There’s more to a site than first meets the eye but it’s crucial to understand these hidden features if you’re to build a safe, stable and long-lasting structure. Whether it’s site sloping, the load paths of existing structures or water drainage, a thorough site investigation is an absolutely vital part of the engineering process. It’s only by doing your homework and fully understanding a site’s context that you’ll be able to find the best and most cost effective solutions to cater to each client’s needs.
As demonstrated by recent climate strikes, as well as the upcoming UN Climate Change Summit this year, individuals and corporations across every sector are facing pressure to be more mindful of their environmental responsibilities. That’s why we’re proud to reflect on the innovative ideas that helped us achieve an excellent BREEAM (Building Research Establishment’s Environmental Assessment Method) rating for our work at Phoenix Community Housing’s new headquarters.
Modular construction has seen a recent resurgence in public interest. Just a few weeks ago Places for People made the largest investment by a housing association in the UK, agreeing a £100m deal to buy 750 homes as the government looks to increase its delivery of housing each year by 50%. Previously consigned to the mass house building projects of the 1950s, this building technique is being hailed as the biggest disruptive force to hit the UK construction sector and the role it plays is set to rapidly grow over the coming years. So, what exactly is modular construction and how will it help?
An engineer’s sketching pad may be a blank canvas but the site in question rarely is. Space is one of the most precious resources in urban areas and as populations grow no town or city can afford to have disused space. However, earmarking a plot for a different use and making this change a reality are two different stories. When building on brownfield sites you need a team who can navigate the problems posed by its previous purpose and ensure any new structure does not suffer.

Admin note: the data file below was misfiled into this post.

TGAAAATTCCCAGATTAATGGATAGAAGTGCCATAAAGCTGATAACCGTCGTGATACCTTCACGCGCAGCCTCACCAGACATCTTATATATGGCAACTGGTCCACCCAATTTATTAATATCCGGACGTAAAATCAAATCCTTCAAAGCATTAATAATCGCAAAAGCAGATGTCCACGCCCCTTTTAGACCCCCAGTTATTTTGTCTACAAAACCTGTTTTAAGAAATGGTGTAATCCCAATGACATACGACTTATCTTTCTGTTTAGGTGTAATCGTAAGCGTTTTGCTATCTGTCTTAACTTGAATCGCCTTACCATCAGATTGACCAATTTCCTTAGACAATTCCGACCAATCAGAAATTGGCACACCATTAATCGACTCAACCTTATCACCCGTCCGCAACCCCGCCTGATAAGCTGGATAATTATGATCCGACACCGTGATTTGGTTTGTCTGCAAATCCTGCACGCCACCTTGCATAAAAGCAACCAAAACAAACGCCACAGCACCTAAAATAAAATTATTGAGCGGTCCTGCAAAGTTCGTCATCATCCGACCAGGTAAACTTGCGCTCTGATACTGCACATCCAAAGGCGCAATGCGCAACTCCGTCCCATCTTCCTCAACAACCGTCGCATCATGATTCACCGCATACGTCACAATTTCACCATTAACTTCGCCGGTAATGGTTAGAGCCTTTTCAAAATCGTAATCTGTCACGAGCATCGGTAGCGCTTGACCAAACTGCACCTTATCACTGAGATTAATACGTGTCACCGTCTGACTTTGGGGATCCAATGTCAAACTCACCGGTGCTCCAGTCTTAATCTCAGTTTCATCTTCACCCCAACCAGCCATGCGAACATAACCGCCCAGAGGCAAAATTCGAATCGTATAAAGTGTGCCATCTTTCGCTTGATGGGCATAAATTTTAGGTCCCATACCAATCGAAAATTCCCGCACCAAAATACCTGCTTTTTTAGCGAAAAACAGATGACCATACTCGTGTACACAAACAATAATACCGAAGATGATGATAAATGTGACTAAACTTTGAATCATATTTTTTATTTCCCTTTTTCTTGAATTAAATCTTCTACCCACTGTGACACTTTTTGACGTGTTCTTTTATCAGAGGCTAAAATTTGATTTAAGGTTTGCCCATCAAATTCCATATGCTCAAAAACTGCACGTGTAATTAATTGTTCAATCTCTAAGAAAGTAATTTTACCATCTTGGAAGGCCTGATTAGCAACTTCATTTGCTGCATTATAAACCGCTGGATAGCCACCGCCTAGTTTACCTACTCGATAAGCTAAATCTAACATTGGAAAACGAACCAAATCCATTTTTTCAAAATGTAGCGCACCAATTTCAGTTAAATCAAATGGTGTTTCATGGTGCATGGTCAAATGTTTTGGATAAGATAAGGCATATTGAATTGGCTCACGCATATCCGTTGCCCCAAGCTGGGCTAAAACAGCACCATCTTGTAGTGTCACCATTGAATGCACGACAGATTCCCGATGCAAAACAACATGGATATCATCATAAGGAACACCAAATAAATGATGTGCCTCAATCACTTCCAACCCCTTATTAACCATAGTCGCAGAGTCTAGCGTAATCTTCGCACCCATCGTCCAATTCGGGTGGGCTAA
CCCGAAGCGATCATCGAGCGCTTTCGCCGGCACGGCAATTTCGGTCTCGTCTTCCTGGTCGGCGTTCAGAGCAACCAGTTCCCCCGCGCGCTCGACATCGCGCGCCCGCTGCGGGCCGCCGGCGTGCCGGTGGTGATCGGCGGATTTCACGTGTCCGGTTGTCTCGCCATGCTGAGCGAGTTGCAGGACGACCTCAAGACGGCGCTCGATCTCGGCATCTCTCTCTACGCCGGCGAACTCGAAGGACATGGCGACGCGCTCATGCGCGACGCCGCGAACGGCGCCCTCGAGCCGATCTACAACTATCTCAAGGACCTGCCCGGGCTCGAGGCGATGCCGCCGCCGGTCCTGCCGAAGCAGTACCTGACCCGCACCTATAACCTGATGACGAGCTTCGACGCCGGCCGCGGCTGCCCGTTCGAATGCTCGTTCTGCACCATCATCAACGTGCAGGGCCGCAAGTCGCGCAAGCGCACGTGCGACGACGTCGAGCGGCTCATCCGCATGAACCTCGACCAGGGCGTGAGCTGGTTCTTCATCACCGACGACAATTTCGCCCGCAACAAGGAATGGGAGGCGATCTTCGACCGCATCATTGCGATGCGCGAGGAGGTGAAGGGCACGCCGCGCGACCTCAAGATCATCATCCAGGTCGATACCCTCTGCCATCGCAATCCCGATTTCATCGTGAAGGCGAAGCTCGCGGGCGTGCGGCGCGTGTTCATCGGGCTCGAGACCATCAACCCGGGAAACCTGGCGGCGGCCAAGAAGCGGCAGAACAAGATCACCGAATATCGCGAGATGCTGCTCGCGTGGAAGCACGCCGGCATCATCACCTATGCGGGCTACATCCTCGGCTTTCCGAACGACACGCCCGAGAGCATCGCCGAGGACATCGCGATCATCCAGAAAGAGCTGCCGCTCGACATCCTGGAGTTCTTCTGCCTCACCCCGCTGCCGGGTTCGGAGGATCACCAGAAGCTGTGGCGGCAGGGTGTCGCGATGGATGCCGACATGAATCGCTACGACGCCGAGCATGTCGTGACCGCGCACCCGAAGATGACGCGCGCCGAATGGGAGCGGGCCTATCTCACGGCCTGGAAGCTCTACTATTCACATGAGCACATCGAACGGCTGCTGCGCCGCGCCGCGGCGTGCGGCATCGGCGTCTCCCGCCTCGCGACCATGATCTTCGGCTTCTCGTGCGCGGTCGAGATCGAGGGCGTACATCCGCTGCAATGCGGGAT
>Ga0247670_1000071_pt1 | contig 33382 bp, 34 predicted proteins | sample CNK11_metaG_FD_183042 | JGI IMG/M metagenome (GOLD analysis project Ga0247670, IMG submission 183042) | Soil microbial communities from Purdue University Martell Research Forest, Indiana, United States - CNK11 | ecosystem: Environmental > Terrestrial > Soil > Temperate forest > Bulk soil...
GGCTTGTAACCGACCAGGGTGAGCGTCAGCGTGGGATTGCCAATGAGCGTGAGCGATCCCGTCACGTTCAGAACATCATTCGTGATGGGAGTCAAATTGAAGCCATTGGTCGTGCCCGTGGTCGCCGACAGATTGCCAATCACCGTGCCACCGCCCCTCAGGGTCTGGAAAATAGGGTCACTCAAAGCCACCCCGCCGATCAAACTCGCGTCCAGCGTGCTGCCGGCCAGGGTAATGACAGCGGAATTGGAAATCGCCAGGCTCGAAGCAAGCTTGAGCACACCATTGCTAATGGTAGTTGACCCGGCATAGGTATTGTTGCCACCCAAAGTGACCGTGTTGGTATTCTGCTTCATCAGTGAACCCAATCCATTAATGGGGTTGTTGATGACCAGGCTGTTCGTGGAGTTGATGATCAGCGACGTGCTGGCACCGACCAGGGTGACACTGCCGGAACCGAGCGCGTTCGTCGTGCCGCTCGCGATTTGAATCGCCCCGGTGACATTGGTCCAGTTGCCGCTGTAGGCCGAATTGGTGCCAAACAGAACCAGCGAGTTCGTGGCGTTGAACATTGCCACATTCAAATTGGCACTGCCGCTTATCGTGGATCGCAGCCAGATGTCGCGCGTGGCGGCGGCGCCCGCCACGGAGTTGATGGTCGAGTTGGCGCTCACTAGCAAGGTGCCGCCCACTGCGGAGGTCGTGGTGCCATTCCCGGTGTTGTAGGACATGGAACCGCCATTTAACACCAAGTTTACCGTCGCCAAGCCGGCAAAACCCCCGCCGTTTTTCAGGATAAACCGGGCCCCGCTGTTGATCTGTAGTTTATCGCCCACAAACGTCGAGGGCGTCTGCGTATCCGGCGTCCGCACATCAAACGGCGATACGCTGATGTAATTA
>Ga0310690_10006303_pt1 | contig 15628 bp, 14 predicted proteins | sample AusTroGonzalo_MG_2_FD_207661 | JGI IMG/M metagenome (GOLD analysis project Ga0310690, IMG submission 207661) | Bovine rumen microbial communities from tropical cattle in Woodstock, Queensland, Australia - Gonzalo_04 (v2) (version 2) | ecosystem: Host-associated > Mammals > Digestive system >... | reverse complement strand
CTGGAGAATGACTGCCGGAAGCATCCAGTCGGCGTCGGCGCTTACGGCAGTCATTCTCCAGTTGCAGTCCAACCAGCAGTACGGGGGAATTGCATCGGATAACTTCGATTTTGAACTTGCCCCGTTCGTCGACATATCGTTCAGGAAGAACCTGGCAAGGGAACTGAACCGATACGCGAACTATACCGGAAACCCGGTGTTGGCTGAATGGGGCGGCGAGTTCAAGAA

It’s hard to believe it’s June and we’ve reached the summer. The first half of 2019 flew by, hastened by the number and range of exciting projects we’ve been working on. It’s been a privilege to continue to work in many different sectors and bring our experience and expertise to bear on some unique projects.
Embracing new technology and more efficient ways of working is central to engineering success – both at an individual company level and within the wider industry. Digital construction techniques have the potential to transform our sector and help us reach our growth and sustainability goals, but change can be hard to precipitate. However, industry case studies can be a great way to inspire confidence and share knowledge of new techniques. Read on to find out how the use of pioneering digital technology helped us with one of our most recent projects, the Nexus Training and Production Facility.
When it comes to preparing designs for a project, an engineer’s role is to find the most efficient and cost-effective solution for a client which answers all their needs, as outlined in the brief. Based on extensive site investigations including load tests, geotechnical surveys and even historical archive research, the engineering team will put together plans which they believe will work best. The client agrees on one, the decision is communicated to the construction team, and work begins on site.
This past month Lyons O’Neill have again been featured in the press, with Director Kevin Lyons speaking about his engineering path as well as the current housing crisis and the solutions we need to embrace.
As an engineer, it’s incredibly rewarding to work on a project from the initial sketch right through to the client handover, seeing designs take physical shape and adapting plans to the site and client requirements. However, engineers can assist in a number of ways and at different stages of a project and an interesting role we often assume is that of the checking engineer.